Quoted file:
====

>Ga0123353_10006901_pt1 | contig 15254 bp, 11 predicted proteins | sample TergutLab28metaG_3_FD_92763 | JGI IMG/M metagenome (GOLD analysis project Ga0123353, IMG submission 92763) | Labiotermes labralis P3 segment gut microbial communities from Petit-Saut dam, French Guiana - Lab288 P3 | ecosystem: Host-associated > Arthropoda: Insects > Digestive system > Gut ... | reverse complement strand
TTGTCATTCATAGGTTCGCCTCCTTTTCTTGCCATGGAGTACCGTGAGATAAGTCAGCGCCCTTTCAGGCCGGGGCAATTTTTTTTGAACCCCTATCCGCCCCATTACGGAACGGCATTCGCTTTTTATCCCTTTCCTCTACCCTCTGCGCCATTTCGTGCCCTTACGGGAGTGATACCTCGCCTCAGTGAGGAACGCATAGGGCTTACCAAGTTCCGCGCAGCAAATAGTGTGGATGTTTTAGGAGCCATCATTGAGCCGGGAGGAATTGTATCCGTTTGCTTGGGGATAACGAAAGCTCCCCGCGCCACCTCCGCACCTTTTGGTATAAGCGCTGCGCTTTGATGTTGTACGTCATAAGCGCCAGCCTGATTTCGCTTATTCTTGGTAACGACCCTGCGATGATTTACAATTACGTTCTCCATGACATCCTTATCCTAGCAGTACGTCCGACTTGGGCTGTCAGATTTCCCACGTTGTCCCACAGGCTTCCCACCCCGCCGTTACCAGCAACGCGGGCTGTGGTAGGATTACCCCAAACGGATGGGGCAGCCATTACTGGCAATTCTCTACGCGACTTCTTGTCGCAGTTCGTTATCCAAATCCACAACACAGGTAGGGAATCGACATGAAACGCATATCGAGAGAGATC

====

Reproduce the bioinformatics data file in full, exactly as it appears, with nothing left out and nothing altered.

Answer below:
>Ga0123353_10006901_pt1 | contig 15254 bp, 11 predicted proteins | sample TergutLab28metaG_3_FD_92763 | JGI IMG/M metagenome (GOLD analysis project Ga0123353, IMG submission 92763) | Labiotermes labralis P3 segment gut microbial communities from Petit-Saut dam, French Guiana - Lab288 P3 | ecosystem: Host-associated > Arthropoda: Insects > Digestive system > Gut ... | reverse complement strand
TTGTCATTCATAGGTTCGCCTCCTTTTCTTGCCATGGAGTACCGTGAGATAAGTCAGCGCCCTTTCAGGCCGGGGCAATTTTTTTTGAACCCCTATCCGCCCCATTACGGAACGGCATTCGCTTTTTATCCCTTTCCTCTACCCTCTGCGCCATTTCGTGCCCTTACGGGAGTGATACCTCGCCTCAGTGAGGAACGCATAGGGCTTACCAAGTTCCGCGCAGCAAATAGTGTGGATGTTTTAGGAGCCATCATTGAGCCGGGAGGAATTGTATCCGTTTGCTTGGGGATAACGAAAGCTCCCCGCGCCACCTCCGCACCTTTTGGTATAAGCGCTGCGCTTTGATGTTGTACGTCATAAGCGCCAGCCTGATTTCGCTTATTCTTGGTAACGACCCTGCGATGATTTACAATTACGTTCTCCATGACATCCTTATCCTAGCAGTACGTCCGACTTGGGCTGTCAGATTTCCCACGTTGTCCCACAGGCTTCCCACCCCGCCGTTACCAGCAACGCGGGCTGTGGTAGGATTACCCCAAACGGATGGGGCAGCCATTACTGGCAATTCTCTACGCGACTTCTTGTCGCAGTTCGTTATCCAAATCCACAACACAGGTAGGGAATCGACATGAAACGCATATCGAGAGAGATC